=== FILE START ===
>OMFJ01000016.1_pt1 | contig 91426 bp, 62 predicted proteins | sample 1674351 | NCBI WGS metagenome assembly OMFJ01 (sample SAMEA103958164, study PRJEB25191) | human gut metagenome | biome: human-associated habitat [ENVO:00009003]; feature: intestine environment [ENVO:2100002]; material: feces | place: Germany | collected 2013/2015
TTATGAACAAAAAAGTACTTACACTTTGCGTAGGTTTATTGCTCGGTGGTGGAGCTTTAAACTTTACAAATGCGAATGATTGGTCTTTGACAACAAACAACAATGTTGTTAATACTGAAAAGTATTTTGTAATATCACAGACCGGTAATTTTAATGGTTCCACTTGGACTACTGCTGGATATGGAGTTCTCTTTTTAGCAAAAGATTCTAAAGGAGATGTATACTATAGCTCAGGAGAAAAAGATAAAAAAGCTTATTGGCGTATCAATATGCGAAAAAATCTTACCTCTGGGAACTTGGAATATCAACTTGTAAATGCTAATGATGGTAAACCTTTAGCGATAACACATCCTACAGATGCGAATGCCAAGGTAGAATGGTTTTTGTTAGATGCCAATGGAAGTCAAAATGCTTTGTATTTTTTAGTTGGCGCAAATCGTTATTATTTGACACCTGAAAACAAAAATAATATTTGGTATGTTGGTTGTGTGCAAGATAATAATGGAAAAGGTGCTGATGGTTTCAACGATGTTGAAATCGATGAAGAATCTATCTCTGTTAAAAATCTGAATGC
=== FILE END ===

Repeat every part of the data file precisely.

>OMFJ01000016.1_pt1 | contig 91426 bp, 62 predicted proteins | sample 1674351 | NCBI WGS metagenome assembly OMFJ01 (sample SAMEA103958164, study PRJEB25191) | human gut metagenome | biome: human-associated habitat [ENVO:00009003]; feature: intestine environment [ENVO:2100002]; material: feces | place: Germany | collected 2013/2015
TTATGAACAAAAAAGTACTTACACTTTGCGTAGGTTTATTGCTCGGTGGTGGAGCTTTAAACTTTACAAATGCGAATGATTGGTCTTTGACAACAAACAACAATGTTGTTAATACTGAAAAGTATTTTGTAATATCACAGACCGGTAATTTTAATGGTTCCACTTGGACTACTGCTGGATATGGAGTTCTCTTTTTAGCAAAAGATTCTAAAGGAGATGTATACTATAGCTCAGGAGAAAAAGATAAAAAAGCTTATTGGCGTATCAATATGCGAAAAAATCTTACCTCTGGGAACTTGGAATATCAACTTGTAAATGCTAATGATGGTAAACCTTTAGCGATAACACATCCTACAGATGCGAATGCCAAGGTAGAATGGTTTTTGTTAGATGCCAATGGAAGTCAAAATGCTTTGTATTTTTTAGTTGGCGCAAATCGTTATTATTTGACACCTGAAAACAAAAATAATATTTGGTATGTTGGTTGTGTGCAAGATAATAATGGAAAAGGTGCTGATGGTTTCAACGATGTTGAAATCGATGAAGAATCTATCTCTGTTAAAAATCTGAATGC